It's odd how being out as a transsexual has cured that, somehow. And how when I went into the same theatre on Friday evening I felt instantly at home. Iain McWhirter was there, and I'm going to do some name-dropping now, and that mattered to me because he's been very ill, heart surgery, like me, and I went to see in the row immediately behind him so I can chat with him. And it was nice to see David Leddy, and Adrian Howells, who actually came across to say hello, and I found that very touching, and Lewis Hetherington, a lovely old student of mine, and I thought: I am not a nobody. I am somebody, and this thought gave me a certain pride, somehow, and a sense of happiness which i was all taken up with and so when the show actually started it took me completely by surprise.

They didn't change the lights, one of the performers started talking all of a sudden. Brilliant guy, obviously, because he'd made himself completely invisible somehow and I'd sat next to him without noticing.

So i became part of the show too, and what struck me was that whereas not so long ago i would have wanted to sink under the floorboards and would have curled up in the deepest embarrassment and shame I actually felt very much at ease in this rather bizarre situation.

So that was one source of my intense pleasure. It was like a marker of how much I have moved on. A visible, unmistakeable sign that it is possible to overcome fear and shyness and shame.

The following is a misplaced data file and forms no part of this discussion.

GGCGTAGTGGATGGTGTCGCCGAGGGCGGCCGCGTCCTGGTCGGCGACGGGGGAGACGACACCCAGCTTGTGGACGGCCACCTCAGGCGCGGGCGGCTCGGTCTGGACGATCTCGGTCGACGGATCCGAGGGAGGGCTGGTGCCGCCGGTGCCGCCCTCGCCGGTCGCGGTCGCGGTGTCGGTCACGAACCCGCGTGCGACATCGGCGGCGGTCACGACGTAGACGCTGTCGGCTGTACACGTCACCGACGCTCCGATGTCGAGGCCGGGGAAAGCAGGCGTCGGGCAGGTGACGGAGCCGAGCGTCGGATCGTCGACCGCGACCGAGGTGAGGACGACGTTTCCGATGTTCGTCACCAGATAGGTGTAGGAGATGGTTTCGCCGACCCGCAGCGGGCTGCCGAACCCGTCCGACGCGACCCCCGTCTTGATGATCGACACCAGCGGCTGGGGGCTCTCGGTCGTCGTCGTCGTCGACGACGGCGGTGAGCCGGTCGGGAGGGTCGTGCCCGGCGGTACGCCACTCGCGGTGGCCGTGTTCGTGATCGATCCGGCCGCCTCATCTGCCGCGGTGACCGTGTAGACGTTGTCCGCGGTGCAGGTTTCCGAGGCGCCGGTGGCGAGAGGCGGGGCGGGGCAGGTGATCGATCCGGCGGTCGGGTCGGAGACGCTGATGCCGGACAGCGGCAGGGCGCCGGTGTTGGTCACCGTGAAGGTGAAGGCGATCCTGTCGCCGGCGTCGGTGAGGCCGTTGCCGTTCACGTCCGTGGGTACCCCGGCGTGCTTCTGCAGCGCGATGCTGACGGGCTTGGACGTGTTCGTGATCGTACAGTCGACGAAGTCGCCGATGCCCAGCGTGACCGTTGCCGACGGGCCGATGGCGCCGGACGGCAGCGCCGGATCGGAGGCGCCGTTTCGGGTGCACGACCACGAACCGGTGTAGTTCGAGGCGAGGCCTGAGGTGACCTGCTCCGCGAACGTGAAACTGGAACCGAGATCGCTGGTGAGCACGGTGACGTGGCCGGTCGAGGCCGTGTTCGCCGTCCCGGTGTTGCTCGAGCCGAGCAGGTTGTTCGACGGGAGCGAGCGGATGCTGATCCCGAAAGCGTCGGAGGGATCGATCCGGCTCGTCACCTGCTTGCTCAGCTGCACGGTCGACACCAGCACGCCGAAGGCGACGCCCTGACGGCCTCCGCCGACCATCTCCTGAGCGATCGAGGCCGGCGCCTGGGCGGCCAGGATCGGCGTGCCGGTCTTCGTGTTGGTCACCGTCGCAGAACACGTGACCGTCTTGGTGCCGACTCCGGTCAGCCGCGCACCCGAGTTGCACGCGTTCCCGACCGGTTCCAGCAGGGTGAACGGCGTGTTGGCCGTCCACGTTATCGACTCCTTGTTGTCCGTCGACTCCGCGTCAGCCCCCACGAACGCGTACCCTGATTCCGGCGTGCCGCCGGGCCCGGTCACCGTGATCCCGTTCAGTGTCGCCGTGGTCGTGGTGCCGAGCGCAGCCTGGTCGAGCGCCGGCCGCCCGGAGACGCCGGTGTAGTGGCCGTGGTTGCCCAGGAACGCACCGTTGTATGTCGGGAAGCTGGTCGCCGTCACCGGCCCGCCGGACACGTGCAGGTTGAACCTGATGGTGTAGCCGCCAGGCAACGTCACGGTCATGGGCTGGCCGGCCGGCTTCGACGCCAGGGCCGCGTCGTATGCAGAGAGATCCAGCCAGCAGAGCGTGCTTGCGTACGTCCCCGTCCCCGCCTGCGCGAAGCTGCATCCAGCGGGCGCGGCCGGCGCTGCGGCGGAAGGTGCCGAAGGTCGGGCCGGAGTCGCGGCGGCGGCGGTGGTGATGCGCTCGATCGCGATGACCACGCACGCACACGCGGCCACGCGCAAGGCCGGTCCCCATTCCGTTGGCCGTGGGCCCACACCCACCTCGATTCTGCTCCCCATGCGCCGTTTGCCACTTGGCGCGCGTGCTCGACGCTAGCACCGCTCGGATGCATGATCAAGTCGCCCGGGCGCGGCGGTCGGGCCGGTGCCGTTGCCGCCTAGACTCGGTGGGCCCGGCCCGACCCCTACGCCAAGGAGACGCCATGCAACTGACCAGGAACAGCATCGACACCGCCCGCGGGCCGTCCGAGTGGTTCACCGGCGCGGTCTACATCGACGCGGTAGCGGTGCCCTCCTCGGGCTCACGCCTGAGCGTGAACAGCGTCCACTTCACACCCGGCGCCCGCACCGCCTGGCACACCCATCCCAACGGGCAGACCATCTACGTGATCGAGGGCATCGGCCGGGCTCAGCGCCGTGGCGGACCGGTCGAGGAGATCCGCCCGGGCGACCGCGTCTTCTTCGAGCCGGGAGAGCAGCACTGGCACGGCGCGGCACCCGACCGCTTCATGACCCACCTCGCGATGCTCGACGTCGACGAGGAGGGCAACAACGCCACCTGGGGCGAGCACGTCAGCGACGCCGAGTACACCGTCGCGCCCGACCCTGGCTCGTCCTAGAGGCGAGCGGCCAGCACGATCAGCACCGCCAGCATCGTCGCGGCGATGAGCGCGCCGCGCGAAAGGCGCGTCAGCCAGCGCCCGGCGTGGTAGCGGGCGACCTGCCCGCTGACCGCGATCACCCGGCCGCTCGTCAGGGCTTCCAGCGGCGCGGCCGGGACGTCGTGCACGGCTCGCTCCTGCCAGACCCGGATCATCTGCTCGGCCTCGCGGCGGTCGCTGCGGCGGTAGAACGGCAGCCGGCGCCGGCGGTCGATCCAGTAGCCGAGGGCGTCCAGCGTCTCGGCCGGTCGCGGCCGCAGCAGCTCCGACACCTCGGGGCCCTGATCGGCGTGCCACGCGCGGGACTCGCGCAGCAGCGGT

There were four performers, as it turned out, whose lives had all been changed by a play. The writer who had created it, the two actors who had performed it, and an audience member who had witnessed it.

The play was supposedly one of those horrible Royal Court graphically violent pieces about the most extreme human suffering that have given the place such a reputation and that I happen to think are immoral, irresponsible, and profoundly reactionary and which, I also think, damage everyone involved.

I have always felt utterly isolated in my concern about all this but to my delight it dawned on me that this was, in effect, what this show was about, that I am not alone in my concern about all this, that others, too, are involved in trying to find a new aesthetic: because what was gradually emerging was that the play had damaged everyone involved.

Audience, actors, and writer. The fiction of it was so vividly and skillfully sustained that when it became clear how this had affected the author approximately ten people walked out of the theatre.

As I get to this point I realise I now want to see the show again, which is almost certainly impossible, because I've a feeling the ending could be better, but I haven't a clue how, and I'd love to find out.

But the courage and the unflinching skill of it was breathtaking.

And, unlike almost anything else I see, it gave me courage and it gave me strength.


A beautiful, honest and amazingly insightful series if reflections on The Author, amongst other things. Thank you.
Thank you for a very beautiful, honest and insightful series of thoughts on The Author and other things too.